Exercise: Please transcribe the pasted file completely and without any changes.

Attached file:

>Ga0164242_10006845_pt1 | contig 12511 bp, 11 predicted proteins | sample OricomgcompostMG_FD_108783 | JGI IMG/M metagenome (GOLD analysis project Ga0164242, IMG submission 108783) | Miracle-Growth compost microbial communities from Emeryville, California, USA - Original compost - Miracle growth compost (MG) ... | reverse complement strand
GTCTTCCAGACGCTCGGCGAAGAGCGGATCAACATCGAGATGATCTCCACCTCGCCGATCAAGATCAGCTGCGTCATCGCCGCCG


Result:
>Ga0164242_10006845_pt1 | contig 12511 bp, 11 predicted proteins | sample OricomgcompostMG_FD_108783 | JGI IMG/M metagenome (GOLD analysis project Ga0164242, IMG submission 108783) | Miracle-Growth compost microbial communities from Emeryville, California, USA - Original compost - Miracle growth compost (MG) ... | reverse complement strand
GTCTTCCAGACGCTCGGCGAAGAGCGGATCAACATCGAGATGATCTCCACCTCGCCGATCAAGATCAGCTGCGTCATCGCCGCCG